More headwinds for green stocks as high interest rates continue to bite More headwinds for green stocks as high interest rates continue to bite More headwinds for green stocks as high interest rates continue to bite

More headwinds for green stocks as high interest rates continue to bite

Equities 5 minutes to read
Peter Garnry

Head of Saxo Strats

Key points:

  • Green stocks still underperforming: Despite expectations of a rebound in 2023, green stocks (including renewable energy and electric vehicles) are down significantly year-to-date.

  • Higher interest rates: Make green projects less profitable due to their capital-intensive nature.

  • Lower natural gas prices: Reduce the economic incentive for switching to renewable energy.

  • Increased focus on defence spending: Diverts investor attention away from green sectors.

  • Still strong EV growth: EV sales are still growing significantly, with deliveries up 37% YoY in Q4 2023 while challenges remain such as higher interest rates.

  • NIO earnings: Expected to report Q4 earnings tomorrow. Analysts expect revenue growth but continued losses. Lower deliveries than other Chinese EV makers in Q4. Focus will be on operating losses and lack of new models.

This year was supposed to have been the comeback year for green stocks

Ever since commodities rallied post the Covid vaccines and inflation subsequently rose to the highest levels since the 1970s green stocks have been under pressure. This year should have been the rebound year as the market in the beginning of the year was aggressively pricing in multiple rate cuts (seven at its peak). However, with sticky inflation and a robust economy the market has changed its mind pricing only 3-4 rate cuts and this change of narrative has been negative for greens stocks. A galloping fever in crypto, semiconductors and AI, defence, and cyber security has not helped either.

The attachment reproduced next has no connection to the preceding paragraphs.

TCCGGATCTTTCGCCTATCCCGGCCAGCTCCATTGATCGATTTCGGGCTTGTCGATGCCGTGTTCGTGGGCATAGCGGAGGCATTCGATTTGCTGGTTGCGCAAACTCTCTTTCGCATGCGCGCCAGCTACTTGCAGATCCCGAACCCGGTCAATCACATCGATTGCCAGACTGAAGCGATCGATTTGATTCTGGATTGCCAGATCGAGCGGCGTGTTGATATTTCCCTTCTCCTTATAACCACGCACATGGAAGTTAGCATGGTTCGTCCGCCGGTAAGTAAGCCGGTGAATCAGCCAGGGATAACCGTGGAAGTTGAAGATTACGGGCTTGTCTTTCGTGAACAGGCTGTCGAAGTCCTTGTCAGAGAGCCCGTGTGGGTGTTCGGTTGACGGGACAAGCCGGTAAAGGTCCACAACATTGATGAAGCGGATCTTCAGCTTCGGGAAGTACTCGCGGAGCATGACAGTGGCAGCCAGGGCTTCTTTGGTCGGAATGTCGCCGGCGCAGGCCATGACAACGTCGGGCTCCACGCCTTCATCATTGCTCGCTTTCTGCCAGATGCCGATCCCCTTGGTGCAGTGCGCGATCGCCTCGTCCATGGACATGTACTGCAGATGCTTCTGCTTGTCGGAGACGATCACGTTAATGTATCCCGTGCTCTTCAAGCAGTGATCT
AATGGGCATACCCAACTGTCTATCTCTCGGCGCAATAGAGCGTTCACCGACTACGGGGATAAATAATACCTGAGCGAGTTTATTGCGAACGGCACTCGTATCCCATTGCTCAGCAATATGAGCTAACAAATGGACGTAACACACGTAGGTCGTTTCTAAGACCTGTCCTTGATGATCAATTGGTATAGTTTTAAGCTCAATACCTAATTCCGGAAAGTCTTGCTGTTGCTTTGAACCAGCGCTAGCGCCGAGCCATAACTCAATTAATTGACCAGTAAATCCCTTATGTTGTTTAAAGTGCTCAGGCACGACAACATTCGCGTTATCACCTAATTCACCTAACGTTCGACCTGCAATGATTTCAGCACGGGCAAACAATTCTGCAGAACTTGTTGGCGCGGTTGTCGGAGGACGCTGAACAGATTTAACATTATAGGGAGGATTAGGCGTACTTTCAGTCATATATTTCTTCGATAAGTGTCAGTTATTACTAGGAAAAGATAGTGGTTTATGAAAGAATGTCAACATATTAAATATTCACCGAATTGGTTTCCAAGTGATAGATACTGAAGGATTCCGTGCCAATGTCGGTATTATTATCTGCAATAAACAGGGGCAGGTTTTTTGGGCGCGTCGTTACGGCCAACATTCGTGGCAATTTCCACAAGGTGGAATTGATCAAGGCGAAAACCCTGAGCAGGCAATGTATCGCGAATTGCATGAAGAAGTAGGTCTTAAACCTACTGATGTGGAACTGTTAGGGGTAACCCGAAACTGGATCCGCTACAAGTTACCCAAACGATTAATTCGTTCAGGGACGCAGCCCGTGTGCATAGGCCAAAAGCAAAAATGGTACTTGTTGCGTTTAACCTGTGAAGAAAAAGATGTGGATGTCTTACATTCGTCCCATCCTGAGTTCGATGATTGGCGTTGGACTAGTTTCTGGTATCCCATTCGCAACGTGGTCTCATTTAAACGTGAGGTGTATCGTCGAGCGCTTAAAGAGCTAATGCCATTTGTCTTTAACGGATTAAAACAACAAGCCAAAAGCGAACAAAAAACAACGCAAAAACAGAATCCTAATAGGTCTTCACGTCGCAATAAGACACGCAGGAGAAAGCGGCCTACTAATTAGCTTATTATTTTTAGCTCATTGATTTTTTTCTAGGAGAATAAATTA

Our three green equity theme baskets green transformation, renewable energy, and energy storage are all down more than 13% year-to-date compared to semiconductors and defence baskets up 16% and 14% in the same period. Tesla shares are down 18% year-to-date. No wonder that Elon Musk is dreaming about AI and robotics as he has come to the conclusion that EVs will become a red ocean. To make things even worse for the green segments in the equity market, the global energy sector (which is dominated by oil and gas companies) has increased 2% year-to-date.

The main driver of this bad performance is high interest rates and lower prices on natural gas. The green transition is one of the most capital intensive sectors of the economy and high interest rates make many green projects less profitable. While the green transition will still get prioritized, the defence agenda, especially in Europe, has taken the lead position in terms of political attention and with strong momentum in defence stocks the market is showing more interest in Rheinmetall (German military manufacturer) than Orsted (offshore wind developer).

Tesla share price | Source: Saxo
MSCI World Energy | Source: Saxo

EV growth is slowing but still hit 37% YoY in Q4